Benozzo Gozzoli (c. 1421 – 1497) was an Italian Renaissance painter from Florence. He is best known for a series of murals in the Magi Chapel of the Palazzo Medici-Riccardi, depicting festive, vibrant processions with fine attention to detail and a pronounced International Gothic influence. The chapel's fresco cycle reveals a new Renaissance interest in nature with its realistic depiction of landscapes and vivid human portraits. Gozzoli is considered one of the most prolific fresco painters of his generation. While he was mainly active in Tuscany, he also worked in Umbria and Rome.
Gozzoli was born Benozzo di Lese, son of a tailor, in the village of Sant'Ilario a Colombano around 1421. His family moved to nearby Florence in 1427. According to the 16th century Italian biographer Giorgio Vasari, Gozzoli was a pupil and assistant of Fra Angelico in the early part of his career. In this role, Gozzoli assisted Angelico in the execution of fresco decorations in the dormitory cells of the Convent of San Marco in Florence. Established contributions here include The Adoration of the Magi in Cosimo de' Medici's cell and the Women at the Tomb in a larger depiction of the Resurrection of Christ in cell 8. Like many other Early Renaissance painters, Benozzo was initially trained as a goldsmith as well as a painter. Between 1444 and 1447, he was therefore able to collaborate with Lorenzo Ghiberti on the famous Gates of Paradise of the Florence Baptistery.
On May 23, 1447, Benozzo was with Fra Angelico in Rome, to where they were called by Pope Eugene IV to carry out fresco decorations in a chapel in the Vatican Palace. This chapel was later demolished, so nothing of these works remains. He then accompanied Angelico to Umbria, where they decorated a chapel vault in the Orvieto Cathedral. Due to political complications in the city, they completed only two of the four vault webs and were again summoned to the Vatican. There, the pair worked for Nicholas V in the Niccoline Chapel until June 1448. Gozzoli is assumed to have made significant contributions in the chapel's frescoes. Furthermore, a 1449 Madonna and Child Giving Blessings in the church of Santa Maria sopra Minerva was painted by Gozzoli and perhaps designed by Angelico. In Rome, Gozzoli also executed a fresco of St Anthony of Padua in the Basilica of Santa Maria in Aracoeli.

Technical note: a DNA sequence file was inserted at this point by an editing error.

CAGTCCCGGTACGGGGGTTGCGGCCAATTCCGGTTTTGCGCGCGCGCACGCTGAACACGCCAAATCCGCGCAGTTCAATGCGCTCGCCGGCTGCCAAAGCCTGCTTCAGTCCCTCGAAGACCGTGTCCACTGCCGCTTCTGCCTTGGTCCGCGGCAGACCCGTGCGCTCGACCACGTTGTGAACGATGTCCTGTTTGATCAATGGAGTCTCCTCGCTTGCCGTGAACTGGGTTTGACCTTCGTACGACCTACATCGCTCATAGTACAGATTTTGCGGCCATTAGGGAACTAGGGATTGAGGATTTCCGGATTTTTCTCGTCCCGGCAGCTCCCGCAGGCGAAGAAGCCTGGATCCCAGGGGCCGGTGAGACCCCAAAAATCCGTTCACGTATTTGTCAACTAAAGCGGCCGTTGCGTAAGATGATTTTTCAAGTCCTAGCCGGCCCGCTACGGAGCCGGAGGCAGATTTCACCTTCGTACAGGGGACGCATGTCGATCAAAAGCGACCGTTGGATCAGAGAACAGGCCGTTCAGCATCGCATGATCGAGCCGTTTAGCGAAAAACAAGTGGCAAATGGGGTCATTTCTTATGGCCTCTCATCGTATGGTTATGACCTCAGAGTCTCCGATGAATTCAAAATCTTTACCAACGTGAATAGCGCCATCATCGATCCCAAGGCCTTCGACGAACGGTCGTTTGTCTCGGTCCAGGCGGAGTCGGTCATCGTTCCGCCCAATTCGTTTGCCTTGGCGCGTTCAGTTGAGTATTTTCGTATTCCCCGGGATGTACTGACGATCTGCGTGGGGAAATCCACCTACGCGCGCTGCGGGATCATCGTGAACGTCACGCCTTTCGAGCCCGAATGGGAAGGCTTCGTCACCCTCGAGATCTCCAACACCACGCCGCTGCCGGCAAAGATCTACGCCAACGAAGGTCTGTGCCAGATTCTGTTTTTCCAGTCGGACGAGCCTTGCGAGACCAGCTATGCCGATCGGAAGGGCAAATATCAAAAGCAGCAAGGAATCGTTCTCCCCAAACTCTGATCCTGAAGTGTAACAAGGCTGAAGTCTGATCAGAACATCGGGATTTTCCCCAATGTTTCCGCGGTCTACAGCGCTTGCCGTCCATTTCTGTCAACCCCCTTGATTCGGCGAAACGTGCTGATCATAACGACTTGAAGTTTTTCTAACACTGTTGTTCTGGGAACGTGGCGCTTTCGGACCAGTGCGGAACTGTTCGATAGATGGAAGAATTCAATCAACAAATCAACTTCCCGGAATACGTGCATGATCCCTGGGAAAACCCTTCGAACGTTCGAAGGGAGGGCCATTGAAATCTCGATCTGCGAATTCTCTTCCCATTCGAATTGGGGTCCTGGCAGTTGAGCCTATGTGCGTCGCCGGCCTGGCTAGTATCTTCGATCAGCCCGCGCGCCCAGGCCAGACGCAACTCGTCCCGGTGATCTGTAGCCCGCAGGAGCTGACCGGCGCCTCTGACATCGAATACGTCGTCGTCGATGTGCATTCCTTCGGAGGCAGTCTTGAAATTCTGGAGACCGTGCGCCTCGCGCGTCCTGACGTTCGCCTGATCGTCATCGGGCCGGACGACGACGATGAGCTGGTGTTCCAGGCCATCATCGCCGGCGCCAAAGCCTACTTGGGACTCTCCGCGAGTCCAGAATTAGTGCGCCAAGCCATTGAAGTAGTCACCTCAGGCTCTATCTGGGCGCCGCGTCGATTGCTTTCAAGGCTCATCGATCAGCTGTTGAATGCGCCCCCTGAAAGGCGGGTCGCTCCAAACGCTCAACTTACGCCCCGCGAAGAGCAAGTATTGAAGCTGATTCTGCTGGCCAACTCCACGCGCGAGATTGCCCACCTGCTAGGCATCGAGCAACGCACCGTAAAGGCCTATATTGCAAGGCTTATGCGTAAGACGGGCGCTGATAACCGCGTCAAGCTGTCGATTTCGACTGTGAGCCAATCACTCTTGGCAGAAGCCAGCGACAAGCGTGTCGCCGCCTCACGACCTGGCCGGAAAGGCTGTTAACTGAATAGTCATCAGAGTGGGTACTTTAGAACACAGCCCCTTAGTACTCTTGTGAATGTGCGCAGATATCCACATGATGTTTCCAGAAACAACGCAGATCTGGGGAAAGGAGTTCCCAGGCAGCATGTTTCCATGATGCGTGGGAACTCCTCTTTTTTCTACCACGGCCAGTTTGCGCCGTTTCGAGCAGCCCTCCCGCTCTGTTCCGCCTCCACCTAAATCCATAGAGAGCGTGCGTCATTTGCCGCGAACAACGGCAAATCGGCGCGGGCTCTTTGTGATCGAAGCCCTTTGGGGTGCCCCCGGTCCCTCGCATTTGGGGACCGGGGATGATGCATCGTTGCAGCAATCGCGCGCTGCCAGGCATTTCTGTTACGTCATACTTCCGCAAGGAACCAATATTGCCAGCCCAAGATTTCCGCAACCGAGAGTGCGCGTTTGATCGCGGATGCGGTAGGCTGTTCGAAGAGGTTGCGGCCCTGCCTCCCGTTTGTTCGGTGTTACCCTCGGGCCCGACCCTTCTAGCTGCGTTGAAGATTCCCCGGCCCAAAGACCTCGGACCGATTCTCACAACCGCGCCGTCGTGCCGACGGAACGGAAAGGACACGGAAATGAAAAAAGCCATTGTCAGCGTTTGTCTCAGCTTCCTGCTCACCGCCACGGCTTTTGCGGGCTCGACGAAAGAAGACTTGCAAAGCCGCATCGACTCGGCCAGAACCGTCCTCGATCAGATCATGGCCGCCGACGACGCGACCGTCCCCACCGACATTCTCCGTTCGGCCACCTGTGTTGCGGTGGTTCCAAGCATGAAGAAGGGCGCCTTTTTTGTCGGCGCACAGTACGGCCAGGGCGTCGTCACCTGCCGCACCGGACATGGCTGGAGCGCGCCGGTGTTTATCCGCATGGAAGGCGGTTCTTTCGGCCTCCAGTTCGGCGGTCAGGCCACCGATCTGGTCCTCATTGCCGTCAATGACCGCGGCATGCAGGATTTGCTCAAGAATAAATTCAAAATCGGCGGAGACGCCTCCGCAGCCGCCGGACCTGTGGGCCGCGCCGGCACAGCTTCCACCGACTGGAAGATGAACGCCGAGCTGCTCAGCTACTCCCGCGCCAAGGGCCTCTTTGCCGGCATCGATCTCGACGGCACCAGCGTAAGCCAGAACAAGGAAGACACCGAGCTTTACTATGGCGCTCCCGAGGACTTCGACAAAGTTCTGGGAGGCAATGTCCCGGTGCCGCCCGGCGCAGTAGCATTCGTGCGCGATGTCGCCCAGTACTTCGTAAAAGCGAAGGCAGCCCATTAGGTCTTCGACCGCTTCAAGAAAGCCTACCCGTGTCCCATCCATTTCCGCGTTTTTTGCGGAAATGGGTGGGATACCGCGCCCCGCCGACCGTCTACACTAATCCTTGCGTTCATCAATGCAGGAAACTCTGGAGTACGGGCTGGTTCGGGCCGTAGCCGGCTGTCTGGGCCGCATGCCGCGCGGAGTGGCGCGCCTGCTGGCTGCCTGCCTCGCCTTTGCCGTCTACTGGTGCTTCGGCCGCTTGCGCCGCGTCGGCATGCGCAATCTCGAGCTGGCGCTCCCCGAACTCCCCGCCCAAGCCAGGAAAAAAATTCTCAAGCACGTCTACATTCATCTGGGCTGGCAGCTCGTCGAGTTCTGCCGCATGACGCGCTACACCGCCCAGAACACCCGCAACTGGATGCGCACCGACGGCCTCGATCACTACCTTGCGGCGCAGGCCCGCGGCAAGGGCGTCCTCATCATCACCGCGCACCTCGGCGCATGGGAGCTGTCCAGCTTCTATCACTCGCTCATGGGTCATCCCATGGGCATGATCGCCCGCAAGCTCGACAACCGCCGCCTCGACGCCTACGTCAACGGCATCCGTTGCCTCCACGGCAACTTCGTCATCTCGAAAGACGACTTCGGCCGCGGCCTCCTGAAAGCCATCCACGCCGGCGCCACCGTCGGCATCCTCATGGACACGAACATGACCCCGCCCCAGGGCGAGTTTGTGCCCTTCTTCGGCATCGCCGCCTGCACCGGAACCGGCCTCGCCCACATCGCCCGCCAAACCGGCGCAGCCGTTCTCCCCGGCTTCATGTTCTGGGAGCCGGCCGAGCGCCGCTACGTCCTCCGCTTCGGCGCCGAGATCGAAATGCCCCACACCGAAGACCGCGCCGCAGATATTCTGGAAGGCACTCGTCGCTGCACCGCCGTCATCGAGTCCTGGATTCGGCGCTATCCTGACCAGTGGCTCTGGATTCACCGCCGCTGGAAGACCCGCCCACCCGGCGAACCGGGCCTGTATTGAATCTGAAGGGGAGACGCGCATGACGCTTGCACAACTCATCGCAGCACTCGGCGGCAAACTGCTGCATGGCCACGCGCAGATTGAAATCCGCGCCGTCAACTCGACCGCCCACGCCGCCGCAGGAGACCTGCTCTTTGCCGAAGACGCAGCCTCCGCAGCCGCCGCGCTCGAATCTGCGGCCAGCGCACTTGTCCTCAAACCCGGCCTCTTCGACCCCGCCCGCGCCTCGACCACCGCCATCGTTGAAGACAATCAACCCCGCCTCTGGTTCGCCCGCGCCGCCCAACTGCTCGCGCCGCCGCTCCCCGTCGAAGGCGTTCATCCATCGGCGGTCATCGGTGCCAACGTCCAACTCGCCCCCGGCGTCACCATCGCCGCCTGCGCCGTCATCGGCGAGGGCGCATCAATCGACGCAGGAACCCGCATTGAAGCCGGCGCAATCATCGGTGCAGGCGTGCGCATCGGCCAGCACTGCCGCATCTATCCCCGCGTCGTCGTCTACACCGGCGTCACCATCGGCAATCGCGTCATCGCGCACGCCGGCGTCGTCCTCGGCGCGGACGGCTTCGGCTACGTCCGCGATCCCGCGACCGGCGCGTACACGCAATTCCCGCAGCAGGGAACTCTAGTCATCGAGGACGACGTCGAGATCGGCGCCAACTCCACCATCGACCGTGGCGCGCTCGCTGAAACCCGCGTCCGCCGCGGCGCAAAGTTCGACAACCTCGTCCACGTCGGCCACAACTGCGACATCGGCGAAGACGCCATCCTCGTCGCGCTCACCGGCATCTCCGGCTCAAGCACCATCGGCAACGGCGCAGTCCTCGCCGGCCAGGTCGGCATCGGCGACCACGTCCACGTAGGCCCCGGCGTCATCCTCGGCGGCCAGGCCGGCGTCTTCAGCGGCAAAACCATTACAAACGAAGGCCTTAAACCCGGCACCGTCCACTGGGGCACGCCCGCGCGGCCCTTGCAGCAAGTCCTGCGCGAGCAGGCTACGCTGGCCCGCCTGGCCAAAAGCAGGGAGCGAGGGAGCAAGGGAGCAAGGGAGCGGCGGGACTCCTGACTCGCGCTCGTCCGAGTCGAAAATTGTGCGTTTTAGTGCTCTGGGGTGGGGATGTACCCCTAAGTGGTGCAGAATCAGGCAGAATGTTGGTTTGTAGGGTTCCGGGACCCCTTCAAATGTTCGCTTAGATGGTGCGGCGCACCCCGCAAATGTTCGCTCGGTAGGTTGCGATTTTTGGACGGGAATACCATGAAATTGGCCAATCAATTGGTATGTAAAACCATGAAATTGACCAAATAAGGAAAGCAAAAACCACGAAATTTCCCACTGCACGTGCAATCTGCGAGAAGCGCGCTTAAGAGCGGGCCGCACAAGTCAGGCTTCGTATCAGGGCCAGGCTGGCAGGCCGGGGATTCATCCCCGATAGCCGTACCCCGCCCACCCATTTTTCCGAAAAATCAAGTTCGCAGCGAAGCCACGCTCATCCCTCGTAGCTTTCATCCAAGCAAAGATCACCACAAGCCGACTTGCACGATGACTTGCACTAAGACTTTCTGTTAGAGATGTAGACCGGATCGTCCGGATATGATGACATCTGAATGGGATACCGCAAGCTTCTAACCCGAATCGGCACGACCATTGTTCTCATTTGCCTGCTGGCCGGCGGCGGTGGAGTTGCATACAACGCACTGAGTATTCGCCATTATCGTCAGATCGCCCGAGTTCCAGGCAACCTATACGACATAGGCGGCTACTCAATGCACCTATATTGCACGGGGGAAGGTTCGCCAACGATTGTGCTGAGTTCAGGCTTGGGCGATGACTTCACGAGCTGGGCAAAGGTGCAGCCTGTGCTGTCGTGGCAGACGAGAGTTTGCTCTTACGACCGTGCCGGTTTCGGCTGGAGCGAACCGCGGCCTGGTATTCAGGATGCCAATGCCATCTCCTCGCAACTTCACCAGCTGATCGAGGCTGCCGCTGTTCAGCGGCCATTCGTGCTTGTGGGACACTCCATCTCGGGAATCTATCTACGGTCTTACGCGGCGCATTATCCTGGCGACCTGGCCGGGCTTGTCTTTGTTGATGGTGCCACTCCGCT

Both Fra Angelico and Lorenzo Ghiberti were to influence much of Gozzoli's work for the rest of his life. From Ghiberti he learned precision in depicting the finest details and how to illustrate a story vividly, while from Fra Angelico, he took his bright color palette, transferring it to the art of fresco painting.
In 1449, Gozzoli left Angelico and moved to Umbria. In the hilltown of Narni there is an Annunciation from 1450, signed OPU[S] BENOTDE FLORENT[IA]. In the monastery of San Fortunato, near Montefalco, Gozzoli painted a Madonna and Child between St. Francis and St. Bernardine of Siena, and three other works. One of these, the altarpiece Madonna of the Girdle, is now in the Vatican Museums and shows the affinity of Benozzo's early style to Angelico's.
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